The EU bases on principles of democracy. One can find provisions on representative democracy, and participatory democracy in the constitutive treaties of the EU. Since the provisions lie in the constitutive treaties, one can also talk of constitutional democracy here.
There exist also other forms and sub-forms of democracy, such as – explained in one of the previous postings – the citizens’ initiative that is a form of participatory democracy.
In addition to internal relations, the EU honours the principle of democracy in external relations.
The Preamble of the TEU refers to democracy in the following context:
Drawing inspiration from the cultural, religious and humanist inheritance of Europe, from which have developed the universal values of the inviolable and inalienable rights of the human person, freedom, democracy, equality and the rule of law.
Confirming […] attachment to the principles of liberty, democracy and respect for human rights and fundamental freedoms and of the rule of law.
Article 2 TEU:
The Union is founded on the values of respect for human dignity, freedom, democracy, equality, the rule of law and respect for human rights, including the rights of persons belonging to minorities. These values are common to the Member States in a society in which pluralism, non-discrimination, tolerance, justice, solidarity and equality between women and men prevail.
Article 10 TEU:
1. The functioning of the Union shall be founded on representative democracy.
2. Citizens are directly represented at Union level in the European Parliament.
Member States are represented in the European Council by their Heads of State or Government and in the Council by their governments, themselves democratically accountable either to their national Parliaments, or to their citizens.
3. Every citizen shall have the right to participate in the democratic life of the Union. Decisions shall be taken as openly and as closely as possible to the citizen.
4. Political parties at European level contribute to forming European political awareness and to expressing the will of citizens of the Union.
There are only two political communities (two entities represented):
• European citizens;
• National governments.
Chalmers and Monti, in the already referred book in this blog: European Union Law. Updating Supplement. Cambridge University Press, 2008, are of opinion that the principles of representation are unclear in this Article. “Representation relies upon the idea of some prior public or political community, which is then represented by institutions, which are also to be representative of it.” Thus, people in the EU are not represented solely by the European Parliament, but also by their Heads of State or Government and their governments in the European Council and Council.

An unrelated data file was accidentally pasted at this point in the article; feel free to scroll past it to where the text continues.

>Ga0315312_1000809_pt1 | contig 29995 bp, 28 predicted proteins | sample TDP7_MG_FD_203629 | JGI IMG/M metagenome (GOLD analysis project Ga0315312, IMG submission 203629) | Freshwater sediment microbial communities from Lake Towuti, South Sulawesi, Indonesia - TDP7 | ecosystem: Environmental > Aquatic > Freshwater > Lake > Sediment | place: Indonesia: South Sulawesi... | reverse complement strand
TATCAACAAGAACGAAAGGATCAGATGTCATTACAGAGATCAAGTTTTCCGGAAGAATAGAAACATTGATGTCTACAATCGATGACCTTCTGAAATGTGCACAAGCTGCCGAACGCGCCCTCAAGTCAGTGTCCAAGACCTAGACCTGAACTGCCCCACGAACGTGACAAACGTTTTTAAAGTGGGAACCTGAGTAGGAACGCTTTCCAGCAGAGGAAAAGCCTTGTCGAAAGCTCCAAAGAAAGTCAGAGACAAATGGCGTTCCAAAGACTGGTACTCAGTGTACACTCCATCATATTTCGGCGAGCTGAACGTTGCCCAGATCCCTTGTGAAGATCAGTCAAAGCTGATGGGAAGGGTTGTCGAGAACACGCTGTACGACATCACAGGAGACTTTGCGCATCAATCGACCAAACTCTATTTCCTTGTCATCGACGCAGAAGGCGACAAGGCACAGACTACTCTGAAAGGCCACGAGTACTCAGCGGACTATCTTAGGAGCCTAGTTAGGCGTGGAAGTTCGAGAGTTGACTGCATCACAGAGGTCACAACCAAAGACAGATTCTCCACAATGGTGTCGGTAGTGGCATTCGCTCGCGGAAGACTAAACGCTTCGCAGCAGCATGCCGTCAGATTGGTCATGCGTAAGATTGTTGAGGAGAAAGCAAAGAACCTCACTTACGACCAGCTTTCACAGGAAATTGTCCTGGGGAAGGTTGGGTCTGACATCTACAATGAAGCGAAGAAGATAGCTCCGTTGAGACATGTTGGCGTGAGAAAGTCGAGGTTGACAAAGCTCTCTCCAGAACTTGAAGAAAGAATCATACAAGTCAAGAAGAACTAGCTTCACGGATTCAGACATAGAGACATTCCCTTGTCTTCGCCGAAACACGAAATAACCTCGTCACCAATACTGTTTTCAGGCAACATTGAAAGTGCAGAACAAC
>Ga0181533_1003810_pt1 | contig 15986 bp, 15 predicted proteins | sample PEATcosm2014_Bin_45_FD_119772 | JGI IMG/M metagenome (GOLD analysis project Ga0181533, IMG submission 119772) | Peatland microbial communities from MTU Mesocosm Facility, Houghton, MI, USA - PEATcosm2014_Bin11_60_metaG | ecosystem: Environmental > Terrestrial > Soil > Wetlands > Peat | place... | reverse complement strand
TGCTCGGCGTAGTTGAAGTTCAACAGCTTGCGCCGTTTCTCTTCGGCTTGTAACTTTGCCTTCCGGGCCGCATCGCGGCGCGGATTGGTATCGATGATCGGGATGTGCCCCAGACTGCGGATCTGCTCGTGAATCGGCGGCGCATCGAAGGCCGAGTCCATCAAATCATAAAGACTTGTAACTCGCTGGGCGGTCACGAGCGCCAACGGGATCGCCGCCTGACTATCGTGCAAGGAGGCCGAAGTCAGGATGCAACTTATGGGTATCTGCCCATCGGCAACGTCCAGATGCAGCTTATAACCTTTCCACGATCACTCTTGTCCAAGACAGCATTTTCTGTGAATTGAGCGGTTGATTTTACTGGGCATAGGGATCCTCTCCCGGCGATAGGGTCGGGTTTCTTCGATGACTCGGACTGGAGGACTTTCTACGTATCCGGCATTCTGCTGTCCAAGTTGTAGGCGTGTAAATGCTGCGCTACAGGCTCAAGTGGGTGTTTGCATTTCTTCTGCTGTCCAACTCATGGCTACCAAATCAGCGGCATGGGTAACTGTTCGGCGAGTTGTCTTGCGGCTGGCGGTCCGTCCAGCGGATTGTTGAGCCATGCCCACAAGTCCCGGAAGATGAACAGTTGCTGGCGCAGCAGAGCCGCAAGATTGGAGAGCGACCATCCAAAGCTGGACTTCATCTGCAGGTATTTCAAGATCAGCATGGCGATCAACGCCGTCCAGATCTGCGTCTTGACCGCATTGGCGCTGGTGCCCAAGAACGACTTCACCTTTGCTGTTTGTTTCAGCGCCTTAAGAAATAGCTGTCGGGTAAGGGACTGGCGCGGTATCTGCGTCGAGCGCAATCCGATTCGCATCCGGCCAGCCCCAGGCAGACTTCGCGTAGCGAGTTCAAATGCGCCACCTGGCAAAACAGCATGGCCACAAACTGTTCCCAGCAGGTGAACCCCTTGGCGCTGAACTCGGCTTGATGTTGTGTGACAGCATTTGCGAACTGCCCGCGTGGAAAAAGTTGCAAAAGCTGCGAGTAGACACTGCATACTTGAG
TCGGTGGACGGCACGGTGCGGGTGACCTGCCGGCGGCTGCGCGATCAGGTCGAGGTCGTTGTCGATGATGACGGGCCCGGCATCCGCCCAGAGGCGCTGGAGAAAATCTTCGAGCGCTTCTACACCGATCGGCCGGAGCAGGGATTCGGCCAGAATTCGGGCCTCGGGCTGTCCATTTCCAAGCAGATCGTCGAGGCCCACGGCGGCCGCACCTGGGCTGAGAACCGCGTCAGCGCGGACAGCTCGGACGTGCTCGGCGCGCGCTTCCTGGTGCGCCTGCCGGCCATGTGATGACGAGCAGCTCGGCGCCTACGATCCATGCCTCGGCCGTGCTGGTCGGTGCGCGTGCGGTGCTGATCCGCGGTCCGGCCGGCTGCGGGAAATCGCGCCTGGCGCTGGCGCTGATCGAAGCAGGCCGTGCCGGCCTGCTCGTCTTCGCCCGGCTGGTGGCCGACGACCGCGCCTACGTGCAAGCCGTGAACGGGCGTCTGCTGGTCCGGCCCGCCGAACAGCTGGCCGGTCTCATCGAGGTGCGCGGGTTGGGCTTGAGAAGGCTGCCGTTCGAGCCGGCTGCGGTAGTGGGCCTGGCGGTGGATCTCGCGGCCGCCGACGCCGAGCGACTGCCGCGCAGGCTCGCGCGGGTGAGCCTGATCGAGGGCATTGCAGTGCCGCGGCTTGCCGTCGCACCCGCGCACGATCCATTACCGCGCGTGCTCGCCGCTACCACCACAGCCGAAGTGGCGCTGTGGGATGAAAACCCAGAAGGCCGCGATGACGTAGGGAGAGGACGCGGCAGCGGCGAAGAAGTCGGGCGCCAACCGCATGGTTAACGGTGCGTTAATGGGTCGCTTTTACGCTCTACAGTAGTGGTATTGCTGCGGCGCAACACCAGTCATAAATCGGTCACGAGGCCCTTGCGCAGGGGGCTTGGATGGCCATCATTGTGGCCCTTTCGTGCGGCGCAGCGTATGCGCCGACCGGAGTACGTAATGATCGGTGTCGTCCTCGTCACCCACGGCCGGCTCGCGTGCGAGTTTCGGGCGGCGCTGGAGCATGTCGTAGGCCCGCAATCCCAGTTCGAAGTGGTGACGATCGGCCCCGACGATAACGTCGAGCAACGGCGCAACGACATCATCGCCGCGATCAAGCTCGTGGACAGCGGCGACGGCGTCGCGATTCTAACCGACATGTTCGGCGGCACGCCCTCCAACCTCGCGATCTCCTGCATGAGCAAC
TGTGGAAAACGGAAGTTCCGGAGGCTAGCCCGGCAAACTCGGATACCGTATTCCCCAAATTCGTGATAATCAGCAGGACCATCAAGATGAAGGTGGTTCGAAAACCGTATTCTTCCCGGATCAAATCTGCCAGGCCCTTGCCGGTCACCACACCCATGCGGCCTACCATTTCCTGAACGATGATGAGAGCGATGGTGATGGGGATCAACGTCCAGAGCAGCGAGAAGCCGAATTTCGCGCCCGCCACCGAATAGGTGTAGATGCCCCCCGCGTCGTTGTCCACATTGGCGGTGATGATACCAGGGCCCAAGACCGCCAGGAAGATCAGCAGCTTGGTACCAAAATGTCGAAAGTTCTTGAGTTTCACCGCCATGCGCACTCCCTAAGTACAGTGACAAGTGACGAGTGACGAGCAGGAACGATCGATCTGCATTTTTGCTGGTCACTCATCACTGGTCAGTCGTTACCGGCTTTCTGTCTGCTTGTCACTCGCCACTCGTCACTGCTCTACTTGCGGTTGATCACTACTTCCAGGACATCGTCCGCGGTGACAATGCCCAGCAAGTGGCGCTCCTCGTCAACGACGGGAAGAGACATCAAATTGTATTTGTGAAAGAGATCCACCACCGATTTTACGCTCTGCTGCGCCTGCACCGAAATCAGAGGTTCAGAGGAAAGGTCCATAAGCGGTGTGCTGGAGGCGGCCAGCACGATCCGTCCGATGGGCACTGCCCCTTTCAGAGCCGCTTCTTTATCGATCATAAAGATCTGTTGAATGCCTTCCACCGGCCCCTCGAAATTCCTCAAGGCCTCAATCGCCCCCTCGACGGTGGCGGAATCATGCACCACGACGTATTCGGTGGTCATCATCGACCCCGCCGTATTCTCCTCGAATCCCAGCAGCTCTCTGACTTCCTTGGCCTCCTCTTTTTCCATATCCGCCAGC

National Parliaments remain secondary level representative bodies – and one can talk of national democracy on that level.
What does participatory democracy more exactly mean in the Treaty of Lisbon?
Article 11 (1), (2) and (3) TEU:
1. The institutions shall, by appropriate means, give citizens and representative associations the opportunity to make known and publicly exchange their views in all areas of Union action.
2. The institutions shall maintain an open, transparent and regular dialogue with representative associations and civil society.
3. The European Commission shall carry out broad consultations with parties concerned in order to ensure that the Union’s actions are coherent and transparent.
This Article contains the principles of participation, transparency, and pluralism in the consultations.
Chalmers and Monti say (p. 45) that Article 11 bases on the Commission’s White Paper on the European Governance of the year 2001 that introduces a consultative process, and brings as an aim of participation to create „more confidence in the end result and in the institutions which deliver policies“.
One can also find: Communication from the Commission – Towards a reinforced culture of consultation and dialogue – General principles and minimum standards for consultation of interested parties by the Commission (COM/2002/0704) that first explains that interaction between the EU institutions and society takes various forms:
• primarily through the European Parliament as the elected representative of the citizens of Europe;
• through the institutionalised advisory bodies of the EU (Economic and Social Committee and the Committee of the Regions), based on their role according to the Treaties;
• and through (less formalized) direct contacts with interested parties.
This document further explains that there has not been a Commission-wide approach on how to undertake consulting interested parties from outside when formulating its policies (external consultation). “Each of the departments has had its own mechanisms and methods for consulting its respective sectoral interest groups. While this has undoubtedly created many examples of good relationships between the Commission and interest groups, there is a general view, shared by many within the Commission and those whom it consults, that the process should be more consistent”.
Thus, the principal aims in that document have been brought as:
• To encourage more involvement of interested parties through a more transparent consultation process, which will enhance the Commission’s accountability;
• To provide general principles and standards for consultation that help the Commission to rationalize its consultation procedures, and to carry them out in a meaningful and systematic way;
• To build a framework for consultation that is coherent, yet flexible enough to take account of the specific requirements of all the diverse interests, and of the need to design appropriate consultation strategies for each policy proposal;
• To promote mutual learning and exchange of good practices within the Commission.
This document obliges both the Commission, and the lobbyists.